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Feature FM and BIM


close the gap between hard FM and corporate real estate advice.


And while BIM is a likely to be an


important integrator, Ross Agnew, director in KPMG’s asset management advisory team, points out that it is also part of a wider trend in the property sector encouraging clients towards whole-life decision-making – an approach that has been promoted by the ISO 55000 FM standard launched last year.


>business and other activities such as


roads construction in “support services” divisions. But Kier’s interim results, for instance, show that margins in the services division stand at 4.2% compared to 2.1% in construction, while Carillion says that it provides FM services to 150,000 buildings in the UK, Canada and Middle East. Recently it won sole provider status on a new £1.5bn Scape FM framework. But FM is a rapidly maturing industry,


“Historically the data handed over to FM has never been formally verifi ed. Now it will be, so we ought to be able to de-risk the process for the client” Kath Fontana, BAM


barely older than the concept of BIM itself. The market is undergoing considerable consolidation, polarising into multibillion- pound turnover “total FM” providers such as Interserve, Sodexo or ISS, with smaller specialist or regional players at the other end and very few in the middle ground. The biggest are steadily acquiring smaller companies to add new services or clients, and expanding into higher value business outsourcing activities or new “soft” services such as employee wellbeing. Others are expanding into FM


from other angles. Leading property consultancy CBRE bought technical services fi rm Norland last year and is now negotiating to buy Johnson Controls’ global FM and energy business, which would give it much greater scale and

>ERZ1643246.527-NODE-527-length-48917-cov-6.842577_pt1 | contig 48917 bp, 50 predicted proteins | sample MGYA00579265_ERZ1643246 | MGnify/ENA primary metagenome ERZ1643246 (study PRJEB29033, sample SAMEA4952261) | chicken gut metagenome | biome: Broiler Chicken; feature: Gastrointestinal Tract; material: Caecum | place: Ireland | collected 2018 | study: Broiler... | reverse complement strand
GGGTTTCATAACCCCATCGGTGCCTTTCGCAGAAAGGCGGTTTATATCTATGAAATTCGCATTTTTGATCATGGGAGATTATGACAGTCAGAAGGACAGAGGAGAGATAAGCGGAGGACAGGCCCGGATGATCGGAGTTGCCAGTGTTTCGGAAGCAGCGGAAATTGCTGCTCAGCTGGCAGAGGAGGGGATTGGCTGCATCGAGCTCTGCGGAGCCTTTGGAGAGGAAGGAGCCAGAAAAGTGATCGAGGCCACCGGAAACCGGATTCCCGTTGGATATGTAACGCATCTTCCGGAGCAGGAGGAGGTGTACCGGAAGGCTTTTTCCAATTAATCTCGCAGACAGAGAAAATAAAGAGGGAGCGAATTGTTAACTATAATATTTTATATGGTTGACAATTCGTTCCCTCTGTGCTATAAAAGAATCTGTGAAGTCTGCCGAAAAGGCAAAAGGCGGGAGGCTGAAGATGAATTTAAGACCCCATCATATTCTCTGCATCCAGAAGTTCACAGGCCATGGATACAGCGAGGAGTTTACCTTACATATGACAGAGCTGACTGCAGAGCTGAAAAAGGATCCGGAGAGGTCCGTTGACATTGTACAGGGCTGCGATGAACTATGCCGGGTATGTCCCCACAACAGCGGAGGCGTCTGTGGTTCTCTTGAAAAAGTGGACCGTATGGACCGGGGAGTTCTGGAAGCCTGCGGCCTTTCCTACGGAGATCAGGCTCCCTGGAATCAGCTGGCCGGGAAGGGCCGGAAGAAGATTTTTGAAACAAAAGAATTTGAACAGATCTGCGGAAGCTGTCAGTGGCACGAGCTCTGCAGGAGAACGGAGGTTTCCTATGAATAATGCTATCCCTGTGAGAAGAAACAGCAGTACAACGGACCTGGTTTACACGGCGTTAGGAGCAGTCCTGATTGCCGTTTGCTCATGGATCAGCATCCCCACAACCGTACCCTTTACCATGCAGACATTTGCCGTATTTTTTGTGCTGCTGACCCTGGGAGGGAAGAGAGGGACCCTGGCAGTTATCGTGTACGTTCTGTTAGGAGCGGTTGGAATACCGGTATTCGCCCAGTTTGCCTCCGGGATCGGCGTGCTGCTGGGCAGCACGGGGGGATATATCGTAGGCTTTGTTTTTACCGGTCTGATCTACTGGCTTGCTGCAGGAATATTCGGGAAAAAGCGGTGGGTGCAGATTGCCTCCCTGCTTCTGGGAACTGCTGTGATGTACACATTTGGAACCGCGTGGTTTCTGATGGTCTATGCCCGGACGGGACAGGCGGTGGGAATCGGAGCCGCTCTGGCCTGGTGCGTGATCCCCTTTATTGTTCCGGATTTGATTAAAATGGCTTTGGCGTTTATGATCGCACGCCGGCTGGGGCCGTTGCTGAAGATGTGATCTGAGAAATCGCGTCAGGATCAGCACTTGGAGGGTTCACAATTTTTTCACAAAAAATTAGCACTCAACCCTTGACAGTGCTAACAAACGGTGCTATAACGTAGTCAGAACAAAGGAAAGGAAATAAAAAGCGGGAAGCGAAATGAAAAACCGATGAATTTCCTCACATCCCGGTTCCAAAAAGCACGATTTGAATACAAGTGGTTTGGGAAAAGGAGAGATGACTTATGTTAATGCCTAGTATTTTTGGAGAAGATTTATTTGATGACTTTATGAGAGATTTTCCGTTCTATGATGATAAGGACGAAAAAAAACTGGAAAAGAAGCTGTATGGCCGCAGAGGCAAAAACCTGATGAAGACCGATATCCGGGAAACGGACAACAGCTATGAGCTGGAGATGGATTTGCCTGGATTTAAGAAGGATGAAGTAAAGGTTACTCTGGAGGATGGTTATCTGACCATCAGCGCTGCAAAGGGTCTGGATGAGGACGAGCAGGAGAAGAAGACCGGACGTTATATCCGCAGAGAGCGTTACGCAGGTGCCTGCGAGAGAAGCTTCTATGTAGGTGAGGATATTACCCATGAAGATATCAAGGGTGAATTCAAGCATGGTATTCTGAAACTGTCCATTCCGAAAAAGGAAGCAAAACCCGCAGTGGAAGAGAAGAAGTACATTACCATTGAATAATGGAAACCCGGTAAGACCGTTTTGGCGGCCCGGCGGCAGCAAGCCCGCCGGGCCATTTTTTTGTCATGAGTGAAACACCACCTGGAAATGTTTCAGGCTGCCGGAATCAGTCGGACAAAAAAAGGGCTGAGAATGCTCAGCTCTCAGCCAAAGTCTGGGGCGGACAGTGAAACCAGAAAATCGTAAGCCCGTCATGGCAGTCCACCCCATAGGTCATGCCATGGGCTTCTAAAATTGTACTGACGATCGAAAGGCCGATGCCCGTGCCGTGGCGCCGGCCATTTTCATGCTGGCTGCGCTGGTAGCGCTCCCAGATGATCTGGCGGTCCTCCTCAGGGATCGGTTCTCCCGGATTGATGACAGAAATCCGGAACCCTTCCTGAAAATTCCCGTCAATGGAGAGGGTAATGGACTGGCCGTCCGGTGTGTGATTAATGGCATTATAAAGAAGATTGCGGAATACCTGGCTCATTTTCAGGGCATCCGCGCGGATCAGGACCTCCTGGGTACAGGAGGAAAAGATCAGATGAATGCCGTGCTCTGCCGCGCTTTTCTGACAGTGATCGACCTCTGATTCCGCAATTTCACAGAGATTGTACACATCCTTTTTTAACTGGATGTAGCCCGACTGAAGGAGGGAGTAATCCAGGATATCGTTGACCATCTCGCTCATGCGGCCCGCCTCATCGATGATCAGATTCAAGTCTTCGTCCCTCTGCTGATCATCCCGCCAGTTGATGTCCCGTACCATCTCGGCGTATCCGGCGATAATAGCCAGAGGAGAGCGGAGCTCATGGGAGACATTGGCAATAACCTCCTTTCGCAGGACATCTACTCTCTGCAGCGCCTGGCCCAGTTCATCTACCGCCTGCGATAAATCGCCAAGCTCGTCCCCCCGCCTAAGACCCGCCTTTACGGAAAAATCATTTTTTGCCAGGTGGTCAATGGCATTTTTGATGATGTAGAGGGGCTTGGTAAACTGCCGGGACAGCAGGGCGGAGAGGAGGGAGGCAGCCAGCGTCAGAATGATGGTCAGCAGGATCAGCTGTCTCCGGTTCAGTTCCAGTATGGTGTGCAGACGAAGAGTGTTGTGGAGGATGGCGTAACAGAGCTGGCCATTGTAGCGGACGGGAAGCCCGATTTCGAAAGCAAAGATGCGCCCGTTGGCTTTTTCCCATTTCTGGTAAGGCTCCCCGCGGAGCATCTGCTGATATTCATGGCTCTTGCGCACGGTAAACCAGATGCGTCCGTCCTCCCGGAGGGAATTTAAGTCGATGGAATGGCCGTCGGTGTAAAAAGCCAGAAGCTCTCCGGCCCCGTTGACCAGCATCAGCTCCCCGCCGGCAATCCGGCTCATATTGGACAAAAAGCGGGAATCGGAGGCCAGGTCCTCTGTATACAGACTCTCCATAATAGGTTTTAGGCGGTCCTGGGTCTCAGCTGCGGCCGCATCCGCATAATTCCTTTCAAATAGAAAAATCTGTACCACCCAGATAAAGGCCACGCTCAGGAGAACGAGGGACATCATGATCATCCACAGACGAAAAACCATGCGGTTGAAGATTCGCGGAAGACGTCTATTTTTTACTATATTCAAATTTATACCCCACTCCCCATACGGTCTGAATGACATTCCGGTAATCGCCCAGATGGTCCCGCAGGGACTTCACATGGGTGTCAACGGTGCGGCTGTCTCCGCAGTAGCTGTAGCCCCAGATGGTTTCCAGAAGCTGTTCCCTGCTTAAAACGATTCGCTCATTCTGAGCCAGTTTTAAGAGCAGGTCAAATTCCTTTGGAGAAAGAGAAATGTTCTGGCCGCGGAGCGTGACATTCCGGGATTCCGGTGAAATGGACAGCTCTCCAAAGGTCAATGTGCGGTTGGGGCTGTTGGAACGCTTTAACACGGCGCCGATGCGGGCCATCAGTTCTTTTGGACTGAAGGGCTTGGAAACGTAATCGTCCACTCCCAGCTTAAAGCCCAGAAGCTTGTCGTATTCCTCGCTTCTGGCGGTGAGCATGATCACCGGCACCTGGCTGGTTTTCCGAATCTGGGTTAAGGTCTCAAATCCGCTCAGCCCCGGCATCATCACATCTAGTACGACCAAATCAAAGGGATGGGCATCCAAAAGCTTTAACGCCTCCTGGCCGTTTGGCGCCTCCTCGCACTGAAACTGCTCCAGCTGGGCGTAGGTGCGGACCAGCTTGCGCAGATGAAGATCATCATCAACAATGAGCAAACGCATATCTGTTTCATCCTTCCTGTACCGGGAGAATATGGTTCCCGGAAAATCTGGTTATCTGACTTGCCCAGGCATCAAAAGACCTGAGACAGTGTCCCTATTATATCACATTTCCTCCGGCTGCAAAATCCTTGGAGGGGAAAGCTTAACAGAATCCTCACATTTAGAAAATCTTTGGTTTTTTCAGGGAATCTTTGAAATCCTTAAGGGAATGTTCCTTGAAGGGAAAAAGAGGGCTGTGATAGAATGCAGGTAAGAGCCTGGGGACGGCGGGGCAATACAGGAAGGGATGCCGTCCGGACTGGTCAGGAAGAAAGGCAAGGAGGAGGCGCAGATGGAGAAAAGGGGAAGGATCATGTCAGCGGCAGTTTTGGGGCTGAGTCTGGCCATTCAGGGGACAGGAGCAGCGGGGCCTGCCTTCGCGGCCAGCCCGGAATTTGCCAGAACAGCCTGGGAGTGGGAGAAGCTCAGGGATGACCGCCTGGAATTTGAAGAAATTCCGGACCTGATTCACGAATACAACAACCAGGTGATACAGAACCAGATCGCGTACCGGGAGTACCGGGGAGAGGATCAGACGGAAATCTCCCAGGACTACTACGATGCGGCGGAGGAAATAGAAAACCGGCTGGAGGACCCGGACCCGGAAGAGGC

22 | APRIL 2015 | CONSTRUCTION MANAGER


“There’s a fundamental shift in the marketplace that’s been going on for a couple of years,” he says. “The majority of the bigger property-owning organisations have started to make life-cycle cost decisions aligned to business outcomes, working across the asset life cycle rather than just taking decisions at construction or maintenance stage.” There may be different drivers for organisations in the public and private sectors – budget cuts or profi t – but the result is the same. On the other hand, CBRE's Smith believes there remains a major divide between those responsible for capital and operational expenditure. “The gap is closing, but I think it will take legislation. For organisations that take whole


buildings, cost is a real issue and they’re looking to do anything to reduce costs. But the vast majority of UK occupiers are in 10,000sq ft or less – that’s 75% of the market in multilet buildings - and integrating FM is much tougher for them.” And new buildings account for a very small proportion of the built estate.


Integration or independence The view from Steve Davies, who just joined Kier as managing director of its FM business, moving from FM giant Compass Group, is that there’s certainly a rationale for more joined-up solutions. “I think we are uniquely positioned – we can go to a client with a fully integrated, cost-effective solution to build an asset and look after it. As long as you can provide best value, why wouldn’t you? The FM aspect of a building is actually very small, but energy costs are a huge number in a corporate real estate director’s budget. So if you can deliver, say, an energy solution as well, the opportunities are huge. FM has evolved over time as companies add more and more service lines – I can see the construction side asn an extension of that,” he says.


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